Adrian Taylor, Regional VP at A10 Networks, tells us how organisations can make their business more ‘digitally resilient’.
Today we live in a ‘VUCA’ world full of volatility, uncertainty, complexity and ambiguity. As enterprise leaders make plans to ensure the business is ready for whatever the future brings, they face multiple challenges on every level.
As a result, many organisations are talking about how to make their business more ‘digitally resilient’. This is about understanding the true relationship between the technology that we are now all so dependent upon and IT risk. Over the past decade, the world has witnessed massive Digital Transformation; the net result is more interconnected systems, a larger business ecosystem and an even greater reliance on Internet communications. Employees now access work from anywhere via mobile devices and servers that were once on-premises now exist in the cloud.
Therefore, enterprise organisations’ daily dependence on technology is not only all-encompassing, but also growing deeper and even more fundamental to its operations. There is no way of slowing this continuing Digital Transformation.
Nearly five billion Internet users
To put this into context, in January 2022 there were 4.95 billion Internet users, according to DataReportal. More people online means higher demand for network bandwidth, agility, flexibility and security. Likewise, the COVID-19 pandemic proved that a virtual workplace is possible.
However, it has also highlighted that a work-from-home setup is not always ideal from a security perspective. Many enterprise organisations are opting for a hybrid model and adapting their workplace, not only for health reasons but also for efficiency and cost reduction benefits.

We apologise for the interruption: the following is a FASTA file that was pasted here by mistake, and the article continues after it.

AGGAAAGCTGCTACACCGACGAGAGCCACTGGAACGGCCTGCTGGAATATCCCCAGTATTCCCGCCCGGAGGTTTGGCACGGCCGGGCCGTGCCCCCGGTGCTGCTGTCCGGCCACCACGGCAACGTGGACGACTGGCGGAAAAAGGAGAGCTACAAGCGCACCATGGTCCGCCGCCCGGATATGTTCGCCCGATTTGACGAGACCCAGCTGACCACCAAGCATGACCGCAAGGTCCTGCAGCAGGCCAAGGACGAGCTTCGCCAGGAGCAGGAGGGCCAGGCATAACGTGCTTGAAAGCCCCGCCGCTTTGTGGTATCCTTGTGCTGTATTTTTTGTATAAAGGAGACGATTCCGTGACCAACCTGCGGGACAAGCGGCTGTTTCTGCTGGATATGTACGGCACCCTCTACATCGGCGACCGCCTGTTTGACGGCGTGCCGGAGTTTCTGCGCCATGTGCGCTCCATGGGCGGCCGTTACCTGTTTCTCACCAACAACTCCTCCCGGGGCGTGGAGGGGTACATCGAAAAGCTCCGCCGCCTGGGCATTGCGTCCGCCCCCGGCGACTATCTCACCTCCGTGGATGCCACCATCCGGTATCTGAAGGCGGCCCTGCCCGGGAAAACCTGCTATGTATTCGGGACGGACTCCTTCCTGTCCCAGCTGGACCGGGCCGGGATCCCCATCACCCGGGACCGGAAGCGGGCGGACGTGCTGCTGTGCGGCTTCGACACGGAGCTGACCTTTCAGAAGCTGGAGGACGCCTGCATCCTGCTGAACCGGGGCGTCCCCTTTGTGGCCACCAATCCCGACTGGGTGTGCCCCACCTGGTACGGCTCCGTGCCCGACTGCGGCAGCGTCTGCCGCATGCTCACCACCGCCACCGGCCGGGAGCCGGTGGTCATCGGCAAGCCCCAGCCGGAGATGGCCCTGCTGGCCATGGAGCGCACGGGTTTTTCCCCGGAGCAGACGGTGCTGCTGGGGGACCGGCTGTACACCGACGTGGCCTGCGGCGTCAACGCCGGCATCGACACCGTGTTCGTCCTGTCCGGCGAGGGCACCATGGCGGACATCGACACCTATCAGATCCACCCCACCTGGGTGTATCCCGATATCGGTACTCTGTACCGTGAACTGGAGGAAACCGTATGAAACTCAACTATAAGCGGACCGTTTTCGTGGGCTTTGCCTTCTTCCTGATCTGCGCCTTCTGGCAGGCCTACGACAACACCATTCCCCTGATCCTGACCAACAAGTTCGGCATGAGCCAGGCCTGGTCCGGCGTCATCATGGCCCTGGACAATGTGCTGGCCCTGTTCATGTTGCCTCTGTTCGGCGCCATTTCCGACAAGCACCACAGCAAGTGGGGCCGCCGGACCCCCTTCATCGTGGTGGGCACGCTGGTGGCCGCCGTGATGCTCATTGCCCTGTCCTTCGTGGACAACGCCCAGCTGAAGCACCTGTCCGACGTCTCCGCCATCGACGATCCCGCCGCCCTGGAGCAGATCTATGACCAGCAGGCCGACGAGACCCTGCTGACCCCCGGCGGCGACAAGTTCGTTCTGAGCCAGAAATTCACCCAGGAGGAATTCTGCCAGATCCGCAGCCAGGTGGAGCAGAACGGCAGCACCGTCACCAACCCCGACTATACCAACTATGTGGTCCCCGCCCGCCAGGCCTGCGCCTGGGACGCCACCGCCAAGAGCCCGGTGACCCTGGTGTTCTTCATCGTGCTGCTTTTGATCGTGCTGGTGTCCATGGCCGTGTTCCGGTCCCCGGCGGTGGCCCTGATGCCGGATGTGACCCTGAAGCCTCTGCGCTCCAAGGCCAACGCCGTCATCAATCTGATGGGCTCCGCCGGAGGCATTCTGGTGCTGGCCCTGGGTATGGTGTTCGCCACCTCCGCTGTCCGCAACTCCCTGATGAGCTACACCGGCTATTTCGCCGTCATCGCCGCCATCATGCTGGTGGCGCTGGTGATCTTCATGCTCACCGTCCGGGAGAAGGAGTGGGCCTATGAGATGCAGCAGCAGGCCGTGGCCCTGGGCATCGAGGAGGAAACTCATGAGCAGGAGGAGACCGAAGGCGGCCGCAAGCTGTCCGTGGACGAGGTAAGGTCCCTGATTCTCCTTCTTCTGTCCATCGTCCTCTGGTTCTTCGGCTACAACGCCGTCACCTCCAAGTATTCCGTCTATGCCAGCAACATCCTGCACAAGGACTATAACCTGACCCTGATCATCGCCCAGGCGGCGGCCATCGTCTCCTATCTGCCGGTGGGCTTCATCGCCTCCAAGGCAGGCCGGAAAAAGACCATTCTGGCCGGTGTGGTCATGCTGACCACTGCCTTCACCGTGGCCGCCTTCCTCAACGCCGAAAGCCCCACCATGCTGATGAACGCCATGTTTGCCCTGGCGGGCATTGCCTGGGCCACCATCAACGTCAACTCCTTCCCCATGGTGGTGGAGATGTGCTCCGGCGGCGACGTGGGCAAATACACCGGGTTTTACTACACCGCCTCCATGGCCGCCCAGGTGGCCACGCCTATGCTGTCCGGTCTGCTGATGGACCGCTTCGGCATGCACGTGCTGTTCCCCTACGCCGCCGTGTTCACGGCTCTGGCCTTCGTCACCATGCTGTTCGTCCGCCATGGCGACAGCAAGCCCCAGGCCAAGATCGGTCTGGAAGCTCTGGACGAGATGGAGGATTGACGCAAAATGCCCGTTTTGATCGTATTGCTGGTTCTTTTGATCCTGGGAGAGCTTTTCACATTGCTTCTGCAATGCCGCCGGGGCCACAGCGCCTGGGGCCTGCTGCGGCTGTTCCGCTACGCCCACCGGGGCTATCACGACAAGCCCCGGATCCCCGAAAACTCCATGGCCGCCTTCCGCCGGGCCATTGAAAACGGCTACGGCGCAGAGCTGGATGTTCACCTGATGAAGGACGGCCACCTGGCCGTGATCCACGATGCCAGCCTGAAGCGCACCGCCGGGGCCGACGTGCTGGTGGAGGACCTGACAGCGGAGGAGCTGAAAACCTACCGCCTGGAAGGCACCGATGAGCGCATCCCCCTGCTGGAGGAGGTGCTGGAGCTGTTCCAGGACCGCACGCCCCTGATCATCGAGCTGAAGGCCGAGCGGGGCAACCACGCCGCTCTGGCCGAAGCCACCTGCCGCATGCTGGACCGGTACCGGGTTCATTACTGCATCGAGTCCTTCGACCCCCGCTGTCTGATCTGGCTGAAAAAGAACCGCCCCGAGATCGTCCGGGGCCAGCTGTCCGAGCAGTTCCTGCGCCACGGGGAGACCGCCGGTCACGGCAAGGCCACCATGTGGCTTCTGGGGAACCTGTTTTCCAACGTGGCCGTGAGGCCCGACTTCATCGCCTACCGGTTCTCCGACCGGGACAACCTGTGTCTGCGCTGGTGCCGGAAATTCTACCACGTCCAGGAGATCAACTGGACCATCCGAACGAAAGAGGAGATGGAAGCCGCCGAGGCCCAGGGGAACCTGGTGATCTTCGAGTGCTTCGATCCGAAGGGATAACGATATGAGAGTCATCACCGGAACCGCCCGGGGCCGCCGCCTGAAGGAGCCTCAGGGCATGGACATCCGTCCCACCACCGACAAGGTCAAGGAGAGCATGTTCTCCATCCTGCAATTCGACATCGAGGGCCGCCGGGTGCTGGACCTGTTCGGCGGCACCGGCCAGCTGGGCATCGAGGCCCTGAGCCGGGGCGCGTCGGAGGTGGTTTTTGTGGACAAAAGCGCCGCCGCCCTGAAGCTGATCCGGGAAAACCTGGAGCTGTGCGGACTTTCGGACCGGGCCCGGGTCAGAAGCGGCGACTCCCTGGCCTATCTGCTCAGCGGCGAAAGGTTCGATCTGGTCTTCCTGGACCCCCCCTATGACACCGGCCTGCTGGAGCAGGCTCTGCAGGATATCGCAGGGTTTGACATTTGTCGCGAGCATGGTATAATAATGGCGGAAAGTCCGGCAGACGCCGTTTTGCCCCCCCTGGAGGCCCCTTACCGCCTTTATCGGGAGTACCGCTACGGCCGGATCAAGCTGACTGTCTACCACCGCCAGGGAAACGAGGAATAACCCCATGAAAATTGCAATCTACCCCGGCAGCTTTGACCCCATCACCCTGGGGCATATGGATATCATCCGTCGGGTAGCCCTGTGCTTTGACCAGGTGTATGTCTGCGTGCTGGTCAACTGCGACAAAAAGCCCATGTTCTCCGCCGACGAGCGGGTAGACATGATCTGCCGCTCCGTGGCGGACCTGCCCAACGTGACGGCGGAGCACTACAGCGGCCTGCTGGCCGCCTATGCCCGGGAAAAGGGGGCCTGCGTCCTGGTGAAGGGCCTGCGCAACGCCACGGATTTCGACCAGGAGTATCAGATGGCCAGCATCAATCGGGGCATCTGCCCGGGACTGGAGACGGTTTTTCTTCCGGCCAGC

Keen to understand the impact of all the challenges enterprise organisations now face, we commissioned research at the start of 2022, which investigated various issues around digital resilience, cloud adoption, security and how enterprises were planning to work both now and in the future.
We surveyed over 2,500 organisations from a variety of vertical markets including financial services, education, government, gaming, utilities, healthcare and retail and eCommerce. It was interesting to see how the different sectors are evolving and to compare both the similarities and the differences.
What are enterprises most concerned about?
When it comes to Digital Transformation, one industry at the forefront is retail and eCommerce. Alongside the digitisation of business applications and internal processes, retail organisations have seen much of their in-store, consumer-facing business move online. The organisations that prioritise consumer-friendly, convenient online offerings are seeing an exponential growth in e-commerce sales, which grew between two and five times faster than before the pandemic.
It was interesting, therefore, when we asked retail and eCommerce respondents how concerned they are about the organisation’s digital resilience and readiness to cope with various challenges, they were most concerned about their agile development and DevOps capabilities (95%) and how they would support staff remotely (95.5%) as well as managing the move from IPv4 to Ipv6 (95%).